The Tories allowed people to buy their own Council house in the 1980’s, taking them out of the collective pot of social rented houses for future generations to rent them. Landlords have been vilified by many, as it has been suggested by some they have an unhealthy and ravenous avarice to make cash and profit at the expense of poor renters, unable to buy their first home. Yet, looking beyond the headline grabbing press, this is in fact ‘fake news’. There are seven reasons that have created the perfect storm for private renting to explode in the 2000’s.

To start with, the Housing Acts of 1988 and 1996 gave buy to let landlords the right to remove tenants after six months, without the need for fault. The 1996 Act, and its changes, meant banks and building societies could start to lend on buy to let properties, knowing if the mortgage payments weren’t kept up to date, the property could be repossessed without the issue of sitting tenants being in the property for many years (even decades!) … meaning in 1997, buy to let mortgages were born… and this, my blog reading friends, is where the problem started.

Secondly, in the early 2000’s, those same building societies and banks were relaxing their lending criteria, with self-certification (i.e. you did not need to prove your income), mortgages 8 times their annual salary, and very helpful interest only mortgage deals helped to keep repayments inexpensive.

Thirdly, the totally inadequate building of Council Houses (aka Local Authority Housing) in the last two decades and (so I’m not accused of Tory bashing) – can you believe Labour only built 6,510 Council Houses in the WHOLE OF THE UK between 1997 and 2010? Giving the Tories their due, they have built 20,840 Council Houses since they came to power in 2010 (although still woefully low when compared the number of Council Houses built in the 1960’s and 1970’s when we were building on average 142,000 Council Houses per year nationally). This meant people who would have normally rented from the Council, had no Council House to rent (because they had been bought), so they rented privately.

And then 3rd, 4th, 5th, 6th and 7th

 

  • Less of private home building (again look at the graph) over the last two decades.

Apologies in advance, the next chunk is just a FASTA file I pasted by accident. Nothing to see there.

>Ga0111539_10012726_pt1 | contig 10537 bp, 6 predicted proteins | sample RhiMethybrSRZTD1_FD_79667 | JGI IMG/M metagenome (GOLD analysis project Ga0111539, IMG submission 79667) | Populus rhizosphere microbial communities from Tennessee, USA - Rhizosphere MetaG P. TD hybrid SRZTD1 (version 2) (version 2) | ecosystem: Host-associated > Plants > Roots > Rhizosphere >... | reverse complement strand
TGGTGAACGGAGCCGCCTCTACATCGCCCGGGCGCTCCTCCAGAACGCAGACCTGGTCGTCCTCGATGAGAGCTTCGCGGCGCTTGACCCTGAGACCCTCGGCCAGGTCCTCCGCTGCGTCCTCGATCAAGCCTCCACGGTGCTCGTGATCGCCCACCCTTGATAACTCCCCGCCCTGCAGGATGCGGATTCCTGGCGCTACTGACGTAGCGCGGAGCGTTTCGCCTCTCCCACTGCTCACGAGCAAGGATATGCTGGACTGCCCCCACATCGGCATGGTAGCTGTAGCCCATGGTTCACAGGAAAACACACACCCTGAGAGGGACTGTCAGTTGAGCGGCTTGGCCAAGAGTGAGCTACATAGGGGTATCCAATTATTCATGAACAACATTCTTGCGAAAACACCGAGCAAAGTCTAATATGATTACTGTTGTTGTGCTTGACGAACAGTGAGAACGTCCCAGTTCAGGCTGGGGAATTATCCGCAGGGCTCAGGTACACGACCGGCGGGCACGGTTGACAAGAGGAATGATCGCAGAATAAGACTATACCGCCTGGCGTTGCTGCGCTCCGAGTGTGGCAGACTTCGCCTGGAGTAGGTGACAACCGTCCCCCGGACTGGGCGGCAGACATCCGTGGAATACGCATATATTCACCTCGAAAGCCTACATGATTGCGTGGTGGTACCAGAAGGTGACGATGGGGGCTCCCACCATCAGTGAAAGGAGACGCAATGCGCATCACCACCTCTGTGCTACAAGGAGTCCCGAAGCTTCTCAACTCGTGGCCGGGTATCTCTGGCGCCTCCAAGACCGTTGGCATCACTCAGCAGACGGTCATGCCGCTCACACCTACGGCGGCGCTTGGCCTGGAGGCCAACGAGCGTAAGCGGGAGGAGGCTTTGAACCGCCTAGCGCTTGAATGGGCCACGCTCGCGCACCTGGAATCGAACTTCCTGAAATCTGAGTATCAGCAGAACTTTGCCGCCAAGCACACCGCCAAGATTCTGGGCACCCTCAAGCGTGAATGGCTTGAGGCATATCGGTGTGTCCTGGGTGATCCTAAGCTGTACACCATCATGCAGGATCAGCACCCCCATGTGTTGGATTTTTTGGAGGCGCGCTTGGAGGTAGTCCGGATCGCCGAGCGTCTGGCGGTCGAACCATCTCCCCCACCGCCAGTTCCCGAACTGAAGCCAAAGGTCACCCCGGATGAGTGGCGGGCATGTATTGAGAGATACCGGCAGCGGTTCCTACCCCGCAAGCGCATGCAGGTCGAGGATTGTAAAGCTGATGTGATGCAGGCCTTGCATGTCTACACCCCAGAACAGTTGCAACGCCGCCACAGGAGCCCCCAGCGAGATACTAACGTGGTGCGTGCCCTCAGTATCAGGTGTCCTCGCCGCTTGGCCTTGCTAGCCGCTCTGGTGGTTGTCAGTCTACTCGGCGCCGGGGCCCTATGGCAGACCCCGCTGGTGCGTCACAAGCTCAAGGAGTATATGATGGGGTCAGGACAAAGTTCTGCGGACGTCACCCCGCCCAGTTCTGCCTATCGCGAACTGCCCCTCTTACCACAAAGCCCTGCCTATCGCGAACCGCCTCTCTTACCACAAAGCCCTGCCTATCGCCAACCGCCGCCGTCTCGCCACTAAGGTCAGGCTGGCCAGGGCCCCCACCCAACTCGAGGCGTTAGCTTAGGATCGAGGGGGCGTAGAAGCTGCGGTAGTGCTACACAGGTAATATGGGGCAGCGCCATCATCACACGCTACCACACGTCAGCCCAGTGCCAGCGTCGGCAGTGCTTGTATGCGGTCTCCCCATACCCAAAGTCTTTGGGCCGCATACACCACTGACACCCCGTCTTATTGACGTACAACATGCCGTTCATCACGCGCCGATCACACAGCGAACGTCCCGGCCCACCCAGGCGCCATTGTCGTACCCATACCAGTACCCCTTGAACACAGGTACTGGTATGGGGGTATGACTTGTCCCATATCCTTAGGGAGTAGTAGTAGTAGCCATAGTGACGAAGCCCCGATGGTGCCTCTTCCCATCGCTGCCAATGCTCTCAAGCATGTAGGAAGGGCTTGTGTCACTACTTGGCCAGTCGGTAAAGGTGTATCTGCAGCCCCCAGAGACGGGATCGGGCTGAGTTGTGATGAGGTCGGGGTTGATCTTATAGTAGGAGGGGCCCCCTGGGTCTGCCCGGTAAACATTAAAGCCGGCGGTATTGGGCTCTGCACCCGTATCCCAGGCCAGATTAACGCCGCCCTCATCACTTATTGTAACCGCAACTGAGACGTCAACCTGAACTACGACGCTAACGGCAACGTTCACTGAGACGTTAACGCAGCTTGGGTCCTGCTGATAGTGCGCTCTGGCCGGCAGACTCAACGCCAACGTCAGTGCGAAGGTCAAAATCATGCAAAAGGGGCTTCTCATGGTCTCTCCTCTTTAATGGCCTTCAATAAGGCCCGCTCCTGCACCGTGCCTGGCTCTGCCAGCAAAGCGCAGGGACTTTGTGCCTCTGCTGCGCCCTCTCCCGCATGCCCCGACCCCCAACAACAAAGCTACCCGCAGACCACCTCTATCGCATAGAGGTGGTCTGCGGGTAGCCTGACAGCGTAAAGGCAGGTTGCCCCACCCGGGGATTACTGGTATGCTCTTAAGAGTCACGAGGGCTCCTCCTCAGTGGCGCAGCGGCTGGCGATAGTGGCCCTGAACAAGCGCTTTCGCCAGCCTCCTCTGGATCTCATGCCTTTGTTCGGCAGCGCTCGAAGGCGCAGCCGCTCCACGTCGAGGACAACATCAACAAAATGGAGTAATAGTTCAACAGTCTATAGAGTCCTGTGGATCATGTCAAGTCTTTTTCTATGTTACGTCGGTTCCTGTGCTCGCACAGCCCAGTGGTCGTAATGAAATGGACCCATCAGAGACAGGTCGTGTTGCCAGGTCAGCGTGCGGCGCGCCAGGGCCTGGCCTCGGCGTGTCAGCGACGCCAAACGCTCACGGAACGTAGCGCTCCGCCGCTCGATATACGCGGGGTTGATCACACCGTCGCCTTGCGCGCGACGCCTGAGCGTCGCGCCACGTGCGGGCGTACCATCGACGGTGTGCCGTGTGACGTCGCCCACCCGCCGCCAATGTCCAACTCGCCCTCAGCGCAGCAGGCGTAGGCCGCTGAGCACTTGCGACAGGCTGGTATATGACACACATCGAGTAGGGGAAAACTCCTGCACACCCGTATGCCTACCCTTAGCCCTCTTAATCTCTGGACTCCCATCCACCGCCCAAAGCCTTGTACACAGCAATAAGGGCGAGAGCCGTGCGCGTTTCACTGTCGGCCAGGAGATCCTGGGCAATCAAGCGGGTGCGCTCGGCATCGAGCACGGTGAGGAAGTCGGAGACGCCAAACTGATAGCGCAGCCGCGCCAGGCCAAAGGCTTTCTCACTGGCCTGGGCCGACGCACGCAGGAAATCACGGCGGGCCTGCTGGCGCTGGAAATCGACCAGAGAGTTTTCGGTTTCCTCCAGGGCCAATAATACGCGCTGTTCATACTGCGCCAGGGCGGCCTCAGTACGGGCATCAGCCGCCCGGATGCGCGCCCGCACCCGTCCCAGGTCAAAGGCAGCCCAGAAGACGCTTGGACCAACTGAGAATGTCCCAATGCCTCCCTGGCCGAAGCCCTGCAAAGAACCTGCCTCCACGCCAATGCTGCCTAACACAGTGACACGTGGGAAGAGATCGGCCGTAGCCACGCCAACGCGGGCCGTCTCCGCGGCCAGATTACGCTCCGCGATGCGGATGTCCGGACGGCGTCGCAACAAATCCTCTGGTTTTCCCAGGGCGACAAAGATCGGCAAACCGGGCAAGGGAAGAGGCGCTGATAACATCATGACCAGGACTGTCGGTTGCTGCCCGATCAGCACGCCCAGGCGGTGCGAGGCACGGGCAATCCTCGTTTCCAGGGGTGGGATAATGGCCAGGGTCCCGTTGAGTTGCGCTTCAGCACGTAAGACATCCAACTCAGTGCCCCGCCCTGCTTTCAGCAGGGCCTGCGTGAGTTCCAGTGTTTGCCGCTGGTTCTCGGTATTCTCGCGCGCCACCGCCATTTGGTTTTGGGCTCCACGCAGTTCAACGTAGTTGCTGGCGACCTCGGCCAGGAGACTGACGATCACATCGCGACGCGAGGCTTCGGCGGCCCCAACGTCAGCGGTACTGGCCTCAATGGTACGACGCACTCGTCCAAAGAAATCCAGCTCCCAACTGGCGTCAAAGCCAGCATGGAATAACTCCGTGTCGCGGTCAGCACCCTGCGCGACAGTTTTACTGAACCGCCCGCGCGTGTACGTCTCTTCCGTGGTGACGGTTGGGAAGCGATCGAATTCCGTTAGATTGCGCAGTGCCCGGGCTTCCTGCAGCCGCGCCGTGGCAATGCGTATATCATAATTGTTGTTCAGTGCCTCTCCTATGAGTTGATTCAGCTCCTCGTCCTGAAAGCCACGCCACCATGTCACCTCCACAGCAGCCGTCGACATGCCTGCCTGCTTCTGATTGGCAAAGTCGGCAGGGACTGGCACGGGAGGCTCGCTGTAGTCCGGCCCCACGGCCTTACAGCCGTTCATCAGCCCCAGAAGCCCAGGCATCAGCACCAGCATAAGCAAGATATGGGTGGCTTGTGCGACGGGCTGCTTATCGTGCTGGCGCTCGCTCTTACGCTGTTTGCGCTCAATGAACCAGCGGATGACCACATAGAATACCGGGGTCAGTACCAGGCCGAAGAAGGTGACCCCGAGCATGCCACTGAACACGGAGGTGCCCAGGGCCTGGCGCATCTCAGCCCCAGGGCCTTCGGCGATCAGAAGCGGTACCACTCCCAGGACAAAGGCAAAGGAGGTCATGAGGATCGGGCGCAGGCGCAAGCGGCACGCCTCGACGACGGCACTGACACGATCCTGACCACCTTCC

• A loss of conviction in personal pensions meaning people were looking for a better place to invest their savings for retirement.

 

  • Ultra-low interest rates for the last nine years since the Credit Crunch meaning borrowing was cheap.

 

  • A massive increase in EU migration from 2004, when we had eight Eastern European countries join the EU. That brought 1.4m people to the UK for work from those countries – and they needed somewhere to live.

Thus, we got the perfect storm conditions for an eruption in the Tamworth Private Rented Sector.

Commercially speaking, purchasing a Tamworth property has been undoubtedly the best thing anyone could have done with their hard-earned savings since 1998, where property values in Tamworth have risen by 225.91%…

…and basing it on the average rental in Tamworth, earned £154,440 in rent.

Yet, the younger generation have lost out, as they are now incapable to get on the property (especially in Central London).

The Government have over the last few years started to redress the imbalance, increasing taxes for landlords, together with the Banks being tighter on their lending criteria meaning the heady days of the Noughties are long gone for Tamworth landlords. In the past 20 years, anything but everything made money in property and it was easy as falling off a log to make money in buy to let in Tamworth – but not anymore.

Being a letting agent has evolved from being a glorified rent collector to a trusted advisor giving specific portfolio strategy planning on each landlord’s buy to let portfolios. I had a couple of instances recently of a couple of portfolio landlords, one from Drayton Bassett who wanted income in retirement from his buy to let’s and the other from Elford, who wanted to pass on a decent chunk of cash to his grandchildren to enable them to buy their own home in 15/20 years’ time.

Both of these landlord’s portfolios were woefully going to miss the targets and expectations both landlords had with their portfolios, so over the last six/nine months, we have sold a few of their properties, refinanced and purchased other types of Tamworth property to enable them to hit their future goals (because some properties in Tamworth are better for income and some are better for capital growth) … And that my blog reading friends is what  ‘portfolio strategy planning’ is!

If you think you need ‘portfolio strategy planning’, whether you are a landlord of ours or not (because the Elford landlord wasn’t)  … drop me line or give the office a call. Thank you for reading.

If you are thinking of getting into the property rental market and don’t know where to start, speak to us for impartial advice and guidance to get the best return on your investment. For more information about other potential investment properties that we could introduce you to, or to ask about our thoughts on your own investment choices, call us now on 01827 425195, you can always email me on Lorraine@hallandthompson.co.uk